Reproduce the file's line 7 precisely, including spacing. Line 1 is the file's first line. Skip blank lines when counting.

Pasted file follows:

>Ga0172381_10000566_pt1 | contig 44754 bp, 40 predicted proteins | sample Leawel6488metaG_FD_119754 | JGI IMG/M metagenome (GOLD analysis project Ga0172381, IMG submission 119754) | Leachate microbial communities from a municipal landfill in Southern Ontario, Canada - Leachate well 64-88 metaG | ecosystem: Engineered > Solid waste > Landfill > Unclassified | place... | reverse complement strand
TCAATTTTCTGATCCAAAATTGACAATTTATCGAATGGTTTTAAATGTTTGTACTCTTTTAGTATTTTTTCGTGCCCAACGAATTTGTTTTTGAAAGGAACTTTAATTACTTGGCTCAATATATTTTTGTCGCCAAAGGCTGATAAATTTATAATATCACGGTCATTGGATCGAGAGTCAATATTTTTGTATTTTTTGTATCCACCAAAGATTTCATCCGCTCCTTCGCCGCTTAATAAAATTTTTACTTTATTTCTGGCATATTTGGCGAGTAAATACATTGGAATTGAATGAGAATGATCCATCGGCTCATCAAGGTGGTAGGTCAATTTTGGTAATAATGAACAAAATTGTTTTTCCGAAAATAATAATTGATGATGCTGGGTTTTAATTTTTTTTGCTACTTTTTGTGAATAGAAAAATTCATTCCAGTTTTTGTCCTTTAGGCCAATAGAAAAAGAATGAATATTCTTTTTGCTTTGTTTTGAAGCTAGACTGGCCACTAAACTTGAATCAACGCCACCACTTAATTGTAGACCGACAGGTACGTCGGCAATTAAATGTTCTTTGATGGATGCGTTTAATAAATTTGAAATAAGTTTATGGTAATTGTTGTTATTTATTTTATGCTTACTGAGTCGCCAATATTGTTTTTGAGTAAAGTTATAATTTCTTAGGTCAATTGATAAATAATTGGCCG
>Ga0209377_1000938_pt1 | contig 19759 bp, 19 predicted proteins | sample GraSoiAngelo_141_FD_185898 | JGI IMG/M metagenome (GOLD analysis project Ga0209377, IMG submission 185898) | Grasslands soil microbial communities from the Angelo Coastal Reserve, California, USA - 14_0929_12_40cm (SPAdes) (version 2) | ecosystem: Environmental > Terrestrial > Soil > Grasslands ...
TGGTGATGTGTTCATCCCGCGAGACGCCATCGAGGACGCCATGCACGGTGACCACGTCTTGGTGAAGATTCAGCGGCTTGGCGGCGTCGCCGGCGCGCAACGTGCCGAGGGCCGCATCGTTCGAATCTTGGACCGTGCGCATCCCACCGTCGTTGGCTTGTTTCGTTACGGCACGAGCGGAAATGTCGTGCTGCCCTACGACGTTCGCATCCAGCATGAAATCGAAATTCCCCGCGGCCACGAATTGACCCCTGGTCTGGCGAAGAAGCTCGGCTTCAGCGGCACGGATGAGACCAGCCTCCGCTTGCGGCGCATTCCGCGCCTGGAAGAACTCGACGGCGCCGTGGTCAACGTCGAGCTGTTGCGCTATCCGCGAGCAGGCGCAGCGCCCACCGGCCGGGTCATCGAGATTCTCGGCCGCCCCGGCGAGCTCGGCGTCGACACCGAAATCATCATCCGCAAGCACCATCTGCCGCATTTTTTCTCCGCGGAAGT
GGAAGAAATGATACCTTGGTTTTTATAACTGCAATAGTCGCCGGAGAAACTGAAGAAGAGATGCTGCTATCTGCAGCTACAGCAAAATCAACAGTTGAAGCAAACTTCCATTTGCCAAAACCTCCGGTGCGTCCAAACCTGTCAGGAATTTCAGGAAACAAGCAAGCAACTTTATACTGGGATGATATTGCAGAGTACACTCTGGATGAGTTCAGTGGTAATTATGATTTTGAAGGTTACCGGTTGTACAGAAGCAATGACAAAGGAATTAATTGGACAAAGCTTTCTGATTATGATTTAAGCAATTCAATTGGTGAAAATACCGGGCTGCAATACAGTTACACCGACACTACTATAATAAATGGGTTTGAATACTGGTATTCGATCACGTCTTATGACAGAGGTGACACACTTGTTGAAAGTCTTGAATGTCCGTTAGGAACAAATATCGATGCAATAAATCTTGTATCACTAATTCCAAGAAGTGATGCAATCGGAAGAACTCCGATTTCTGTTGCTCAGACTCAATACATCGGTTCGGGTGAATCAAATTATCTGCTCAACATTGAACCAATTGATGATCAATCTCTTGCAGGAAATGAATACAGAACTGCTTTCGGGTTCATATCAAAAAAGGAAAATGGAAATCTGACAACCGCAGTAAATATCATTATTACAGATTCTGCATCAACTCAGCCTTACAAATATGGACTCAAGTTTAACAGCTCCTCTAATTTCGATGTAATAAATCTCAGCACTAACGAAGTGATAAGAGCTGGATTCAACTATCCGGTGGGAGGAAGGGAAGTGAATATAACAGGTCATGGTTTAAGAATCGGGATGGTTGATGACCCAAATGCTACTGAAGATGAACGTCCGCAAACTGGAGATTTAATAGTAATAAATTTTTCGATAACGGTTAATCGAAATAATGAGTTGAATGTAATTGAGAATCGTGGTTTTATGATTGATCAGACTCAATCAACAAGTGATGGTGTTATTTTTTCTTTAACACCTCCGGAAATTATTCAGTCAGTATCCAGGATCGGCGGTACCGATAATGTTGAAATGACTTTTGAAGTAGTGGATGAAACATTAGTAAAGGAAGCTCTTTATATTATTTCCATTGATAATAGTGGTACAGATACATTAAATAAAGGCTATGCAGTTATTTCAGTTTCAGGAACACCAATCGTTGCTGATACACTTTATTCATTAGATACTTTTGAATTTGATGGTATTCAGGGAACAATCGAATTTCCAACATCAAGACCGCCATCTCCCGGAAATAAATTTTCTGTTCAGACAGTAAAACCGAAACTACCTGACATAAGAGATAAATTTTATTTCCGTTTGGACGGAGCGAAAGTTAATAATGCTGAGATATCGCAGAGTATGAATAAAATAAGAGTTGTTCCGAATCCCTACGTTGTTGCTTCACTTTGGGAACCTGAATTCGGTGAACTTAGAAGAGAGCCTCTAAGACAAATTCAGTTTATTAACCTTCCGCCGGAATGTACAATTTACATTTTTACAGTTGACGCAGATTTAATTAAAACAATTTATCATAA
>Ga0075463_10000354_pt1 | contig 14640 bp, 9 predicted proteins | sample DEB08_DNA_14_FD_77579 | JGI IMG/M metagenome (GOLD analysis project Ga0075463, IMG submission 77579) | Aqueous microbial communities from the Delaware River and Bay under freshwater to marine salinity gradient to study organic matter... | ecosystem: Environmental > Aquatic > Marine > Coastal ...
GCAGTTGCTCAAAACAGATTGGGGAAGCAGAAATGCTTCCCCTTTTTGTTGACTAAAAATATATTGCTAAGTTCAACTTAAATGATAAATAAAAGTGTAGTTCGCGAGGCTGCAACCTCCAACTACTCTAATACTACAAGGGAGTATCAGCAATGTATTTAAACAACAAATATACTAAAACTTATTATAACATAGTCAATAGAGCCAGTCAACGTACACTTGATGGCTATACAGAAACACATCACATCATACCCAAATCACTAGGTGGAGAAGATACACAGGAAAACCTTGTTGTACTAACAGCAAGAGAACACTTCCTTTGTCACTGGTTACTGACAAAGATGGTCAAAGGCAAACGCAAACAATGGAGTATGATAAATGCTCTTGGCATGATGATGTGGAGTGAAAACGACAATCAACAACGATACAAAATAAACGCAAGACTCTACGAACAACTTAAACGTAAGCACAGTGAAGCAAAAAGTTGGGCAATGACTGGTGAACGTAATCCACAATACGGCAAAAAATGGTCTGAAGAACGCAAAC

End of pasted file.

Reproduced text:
GCAGTTGCTCAAAACAGATTGGGGAAGCAGAAATGCTTCCCCTTTTTGTTGACTAAAAATATATTGCTAAGTTCAACTTAAATGATAAATAAAAGTGTAGTTCGCGAGGCTGCAACCTCCAACTACTCTAATACTACAAGGGAGTATCAGCAATGTATTTAAACAACAAATATACTAAAACTTATTATAACATAGTCAATAGAGCCAGTCAACGTACACTTGATGGCTATACAGAAACACATCACATCATACCCAAATCACTAGGTGGAGAAGATACACAGGAAAACCTTGTTGTACTAACAGCAAGAGAACACTTCCTTTGTCACTGGTTACTGACAAAGATGGTCAAAGGCAAACGCAAACAATGGAGTATGATAAATGCTCTTGGCATGATGATGTGGAGTGAAAACGACAATCAACAACGATACAAAATAAACGCAAGACTCTACGAACAACTTAAACGTAAGCACAGTGAAGCAAAAAGTTGGGCAATGACTGGTGAACGTAATCCACAATACGGCAAAAAATGGTCTGAAGAACGCAAAC